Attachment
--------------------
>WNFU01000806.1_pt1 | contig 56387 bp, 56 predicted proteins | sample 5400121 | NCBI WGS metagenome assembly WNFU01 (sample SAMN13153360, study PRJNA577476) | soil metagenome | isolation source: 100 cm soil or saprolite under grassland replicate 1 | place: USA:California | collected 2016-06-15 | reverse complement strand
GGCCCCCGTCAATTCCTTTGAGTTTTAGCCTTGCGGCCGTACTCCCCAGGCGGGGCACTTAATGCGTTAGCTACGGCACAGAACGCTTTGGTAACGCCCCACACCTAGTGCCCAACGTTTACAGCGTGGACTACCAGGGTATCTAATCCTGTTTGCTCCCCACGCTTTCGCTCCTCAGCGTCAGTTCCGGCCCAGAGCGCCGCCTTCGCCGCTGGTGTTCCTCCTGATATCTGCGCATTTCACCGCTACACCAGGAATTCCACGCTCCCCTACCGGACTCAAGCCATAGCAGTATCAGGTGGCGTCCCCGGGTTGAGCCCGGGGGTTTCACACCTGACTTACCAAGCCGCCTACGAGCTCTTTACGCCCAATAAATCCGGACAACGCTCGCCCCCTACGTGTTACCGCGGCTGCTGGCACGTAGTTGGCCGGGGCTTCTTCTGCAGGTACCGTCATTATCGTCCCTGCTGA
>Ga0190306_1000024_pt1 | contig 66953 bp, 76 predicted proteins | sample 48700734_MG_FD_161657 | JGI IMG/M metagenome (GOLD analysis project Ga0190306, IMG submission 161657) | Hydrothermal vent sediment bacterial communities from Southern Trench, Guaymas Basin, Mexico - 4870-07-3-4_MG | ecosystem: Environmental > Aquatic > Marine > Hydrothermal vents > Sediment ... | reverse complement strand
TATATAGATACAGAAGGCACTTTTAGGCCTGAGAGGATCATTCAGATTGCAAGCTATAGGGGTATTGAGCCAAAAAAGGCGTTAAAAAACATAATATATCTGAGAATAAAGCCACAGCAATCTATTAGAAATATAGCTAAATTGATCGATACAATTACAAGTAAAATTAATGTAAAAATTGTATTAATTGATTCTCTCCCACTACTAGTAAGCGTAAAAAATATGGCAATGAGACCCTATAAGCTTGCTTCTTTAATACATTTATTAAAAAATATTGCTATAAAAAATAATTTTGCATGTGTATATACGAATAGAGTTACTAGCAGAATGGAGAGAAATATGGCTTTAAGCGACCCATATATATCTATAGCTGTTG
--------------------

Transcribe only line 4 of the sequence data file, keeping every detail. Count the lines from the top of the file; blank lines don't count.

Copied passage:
TATATAGATACAGAAGGCACTTTTAGGCCTGAGAGGATCATTCAGATTGCAAGCTATAGGGGTATTGAGCCAAAAAAGGCGTTAAAAAACATAATATATCTGAGAATAAAGCCACAGCAATCTATTAGAAATATAGCTAAATTGATCGATACAATTACAAGTAAAATTAATGTAAAAATTGTATTAATTGATTCTCTCCCACTACTAGTAAGCGTAAAAAATATGGCAATGAGACCCTATAAGCTTGCTTCTTTAATACATTTATTAAAAAATATTGCTATAAAAAATAATTTTGCATGTGTATATACGAATAGAGTTACTAGCAGAATGGAGAGAAATATGGCTTTAAGCGACCCATATATATCTATAGCTGTTG